“What good is it for me to have a business where I sell clothing and make money off people who are constantly living in a state of fear for generations?” said Bobby Kim, owner of streetwear brand The Hundreds in L.A.
The allure of sun and surf is so strong, even if people are California dreamin’ on Instagram, that some designers have actually reported sales lifts during the pandemic.
“We are facing a new era that interconnects physical and digital lives,” said FIT graduate Ka Ho Kam.
“As we come out from this pandemic, it’s clear that now more than ever, we as future designers in the fashion industry have to hold ourselves responsible for being creative while practicing sustainability.”
The new face of the green (bud) movement.
Pandemic-related behavioral changes could make existing designs obsolete, creating opportunity for the next generation of creatives.
“Even this limited contact, people were so happy to have–just a little normalcy,” said designer Clare Vivier.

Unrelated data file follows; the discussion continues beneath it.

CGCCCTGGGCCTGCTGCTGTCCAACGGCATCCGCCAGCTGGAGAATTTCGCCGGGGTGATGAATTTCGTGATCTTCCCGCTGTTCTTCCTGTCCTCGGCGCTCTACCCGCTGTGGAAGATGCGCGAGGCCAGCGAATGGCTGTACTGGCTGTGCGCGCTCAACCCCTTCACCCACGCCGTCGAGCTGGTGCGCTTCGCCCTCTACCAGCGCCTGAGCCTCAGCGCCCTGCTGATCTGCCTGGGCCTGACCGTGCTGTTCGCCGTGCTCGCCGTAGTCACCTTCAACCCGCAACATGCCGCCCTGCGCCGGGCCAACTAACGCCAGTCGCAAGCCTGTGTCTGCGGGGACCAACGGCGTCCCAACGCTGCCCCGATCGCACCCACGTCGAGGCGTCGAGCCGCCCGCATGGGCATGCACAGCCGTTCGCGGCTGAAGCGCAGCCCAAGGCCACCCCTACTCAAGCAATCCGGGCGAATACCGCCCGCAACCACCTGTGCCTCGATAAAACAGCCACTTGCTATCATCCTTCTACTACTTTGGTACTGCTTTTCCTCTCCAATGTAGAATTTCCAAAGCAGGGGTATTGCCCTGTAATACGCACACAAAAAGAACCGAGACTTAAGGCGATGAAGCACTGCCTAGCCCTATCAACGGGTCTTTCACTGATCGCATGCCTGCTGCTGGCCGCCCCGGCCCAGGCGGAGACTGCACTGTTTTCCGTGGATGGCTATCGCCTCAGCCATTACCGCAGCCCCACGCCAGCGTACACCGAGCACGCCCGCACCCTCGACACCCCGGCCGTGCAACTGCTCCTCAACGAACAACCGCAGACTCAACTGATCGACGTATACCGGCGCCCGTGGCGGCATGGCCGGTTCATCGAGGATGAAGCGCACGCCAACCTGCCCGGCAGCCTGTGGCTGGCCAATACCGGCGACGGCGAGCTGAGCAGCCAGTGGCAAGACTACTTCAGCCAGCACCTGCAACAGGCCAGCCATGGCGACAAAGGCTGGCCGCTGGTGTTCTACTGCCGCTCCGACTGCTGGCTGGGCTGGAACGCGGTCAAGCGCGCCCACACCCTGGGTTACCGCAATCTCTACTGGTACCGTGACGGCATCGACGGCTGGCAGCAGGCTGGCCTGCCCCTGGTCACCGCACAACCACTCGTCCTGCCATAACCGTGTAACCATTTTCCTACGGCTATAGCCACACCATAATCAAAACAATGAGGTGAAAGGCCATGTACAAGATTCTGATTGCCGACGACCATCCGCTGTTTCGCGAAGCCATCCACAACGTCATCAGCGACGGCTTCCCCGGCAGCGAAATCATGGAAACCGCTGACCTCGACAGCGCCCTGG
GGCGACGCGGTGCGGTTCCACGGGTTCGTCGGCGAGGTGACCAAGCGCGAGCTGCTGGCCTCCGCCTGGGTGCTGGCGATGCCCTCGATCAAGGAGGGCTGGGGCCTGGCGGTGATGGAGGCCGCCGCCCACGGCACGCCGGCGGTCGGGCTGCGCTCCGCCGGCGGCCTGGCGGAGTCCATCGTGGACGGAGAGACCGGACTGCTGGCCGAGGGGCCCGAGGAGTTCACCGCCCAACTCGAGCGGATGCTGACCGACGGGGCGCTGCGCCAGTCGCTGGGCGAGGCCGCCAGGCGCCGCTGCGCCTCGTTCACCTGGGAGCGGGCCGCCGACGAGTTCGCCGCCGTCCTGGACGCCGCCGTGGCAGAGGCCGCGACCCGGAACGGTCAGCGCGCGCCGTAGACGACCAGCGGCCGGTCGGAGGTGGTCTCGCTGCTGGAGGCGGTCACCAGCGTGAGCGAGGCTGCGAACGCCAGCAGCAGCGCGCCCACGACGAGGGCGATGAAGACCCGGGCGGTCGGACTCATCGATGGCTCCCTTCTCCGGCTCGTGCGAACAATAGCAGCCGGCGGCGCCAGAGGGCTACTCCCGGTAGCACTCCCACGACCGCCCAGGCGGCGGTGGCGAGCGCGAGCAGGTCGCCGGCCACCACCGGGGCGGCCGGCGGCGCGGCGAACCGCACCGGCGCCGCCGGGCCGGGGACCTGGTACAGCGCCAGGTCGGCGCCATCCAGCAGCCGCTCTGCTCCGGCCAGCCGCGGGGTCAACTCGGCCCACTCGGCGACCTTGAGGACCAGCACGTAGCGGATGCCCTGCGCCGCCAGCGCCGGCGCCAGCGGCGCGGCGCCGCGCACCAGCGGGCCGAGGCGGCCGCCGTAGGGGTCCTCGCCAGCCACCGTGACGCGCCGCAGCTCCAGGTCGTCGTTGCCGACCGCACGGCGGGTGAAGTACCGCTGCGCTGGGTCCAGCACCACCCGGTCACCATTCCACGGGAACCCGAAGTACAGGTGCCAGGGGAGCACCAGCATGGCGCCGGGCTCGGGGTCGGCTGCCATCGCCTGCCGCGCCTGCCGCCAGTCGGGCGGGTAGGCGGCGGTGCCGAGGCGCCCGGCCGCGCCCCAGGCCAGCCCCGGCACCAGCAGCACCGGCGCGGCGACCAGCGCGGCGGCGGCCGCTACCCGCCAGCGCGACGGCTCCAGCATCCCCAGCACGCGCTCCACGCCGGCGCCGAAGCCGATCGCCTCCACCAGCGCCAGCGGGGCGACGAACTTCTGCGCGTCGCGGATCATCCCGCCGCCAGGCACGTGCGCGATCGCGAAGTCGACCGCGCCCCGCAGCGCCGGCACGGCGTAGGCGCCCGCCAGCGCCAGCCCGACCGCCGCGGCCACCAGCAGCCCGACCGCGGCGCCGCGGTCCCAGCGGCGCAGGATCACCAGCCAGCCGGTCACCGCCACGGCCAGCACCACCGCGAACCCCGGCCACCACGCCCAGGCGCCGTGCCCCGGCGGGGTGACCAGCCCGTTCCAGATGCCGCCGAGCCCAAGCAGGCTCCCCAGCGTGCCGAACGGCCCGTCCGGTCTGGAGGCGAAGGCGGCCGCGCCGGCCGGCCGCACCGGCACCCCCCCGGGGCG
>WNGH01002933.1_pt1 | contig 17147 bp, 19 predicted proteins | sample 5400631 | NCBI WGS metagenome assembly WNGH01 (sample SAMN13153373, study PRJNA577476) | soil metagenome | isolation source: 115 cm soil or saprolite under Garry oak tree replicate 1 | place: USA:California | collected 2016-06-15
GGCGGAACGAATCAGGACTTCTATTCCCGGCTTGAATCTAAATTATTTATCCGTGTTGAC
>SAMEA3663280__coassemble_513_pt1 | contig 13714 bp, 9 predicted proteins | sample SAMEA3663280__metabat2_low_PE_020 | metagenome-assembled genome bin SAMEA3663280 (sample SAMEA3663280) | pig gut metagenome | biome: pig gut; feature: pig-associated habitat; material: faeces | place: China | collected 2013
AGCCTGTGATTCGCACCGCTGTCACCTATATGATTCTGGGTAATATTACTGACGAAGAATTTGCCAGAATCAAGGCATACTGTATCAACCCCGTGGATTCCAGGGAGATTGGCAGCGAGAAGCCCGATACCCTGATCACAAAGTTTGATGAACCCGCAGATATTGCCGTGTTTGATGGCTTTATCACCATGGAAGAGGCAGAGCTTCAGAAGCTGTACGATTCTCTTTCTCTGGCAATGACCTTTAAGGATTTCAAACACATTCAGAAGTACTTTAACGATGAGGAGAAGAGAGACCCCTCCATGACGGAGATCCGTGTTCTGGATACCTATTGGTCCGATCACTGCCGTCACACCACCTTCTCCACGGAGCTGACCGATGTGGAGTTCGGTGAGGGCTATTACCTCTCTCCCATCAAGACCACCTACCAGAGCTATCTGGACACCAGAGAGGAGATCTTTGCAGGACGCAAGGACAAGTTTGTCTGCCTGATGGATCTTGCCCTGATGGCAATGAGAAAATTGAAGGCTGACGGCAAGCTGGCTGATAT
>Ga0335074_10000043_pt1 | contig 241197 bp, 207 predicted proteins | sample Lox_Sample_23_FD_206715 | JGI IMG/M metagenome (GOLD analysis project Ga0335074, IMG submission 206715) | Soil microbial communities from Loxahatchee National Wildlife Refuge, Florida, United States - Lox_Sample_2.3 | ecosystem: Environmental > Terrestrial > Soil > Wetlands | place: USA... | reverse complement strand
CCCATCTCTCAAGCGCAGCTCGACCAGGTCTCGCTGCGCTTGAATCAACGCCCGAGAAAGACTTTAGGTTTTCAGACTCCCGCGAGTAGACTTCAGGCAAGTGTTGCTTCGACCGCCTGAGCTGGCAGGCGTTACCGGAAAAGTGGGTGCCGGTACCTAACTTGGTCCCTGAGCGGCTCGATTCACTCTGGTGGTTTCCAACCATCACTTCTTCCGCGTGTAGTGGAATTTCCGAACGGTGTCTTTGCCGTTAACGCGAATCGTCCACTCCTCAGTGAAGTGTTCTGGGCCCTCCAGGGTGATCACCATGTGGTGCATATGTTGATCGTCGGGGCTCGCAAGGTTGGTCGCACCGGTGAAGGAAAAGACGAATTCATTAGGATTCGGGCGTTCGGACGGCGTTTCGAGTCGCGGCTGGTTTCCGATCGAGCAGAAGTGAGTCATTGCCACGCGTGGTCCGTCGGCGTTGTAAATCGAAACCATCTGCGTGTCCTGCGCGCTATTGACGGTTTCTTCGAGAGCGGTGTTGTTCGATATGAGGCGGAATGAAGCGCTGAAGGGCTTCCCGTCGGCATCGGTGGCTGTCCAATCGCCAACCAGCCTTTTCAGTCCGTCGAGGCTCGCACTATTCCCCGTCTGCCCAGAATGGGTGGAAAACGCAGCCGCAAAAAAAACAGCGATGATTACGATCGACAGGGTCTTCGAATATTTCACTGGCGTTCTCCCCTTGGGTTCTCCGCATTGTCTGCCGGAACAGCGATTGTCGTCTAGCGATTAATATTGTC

“Fashion for a woman predominates how people view you. That’s not fair, that’s not right but it’s true.”
“Who’s looking at the houses rather than the models?”
“I have been watching ‘Wheel’ and ‘Jeopardy’ since the Eighties. They are part of American life. Some nights I get all the answers and some nights I think I lost my brain,” Mackie said.
Just in time for Mother’s Day.
Marabou trimmed robes, satin girdles galore, fur-trimmed Oscar gowns, pump boy uniforms and bare butts aplenty, inside the Forties wonderland created by Lou Eyrich and Sarah Evelyn.
The online giant’s fashion currency has risen dramatically since the pandemic has left much of the rest of the retail landscape in shambles.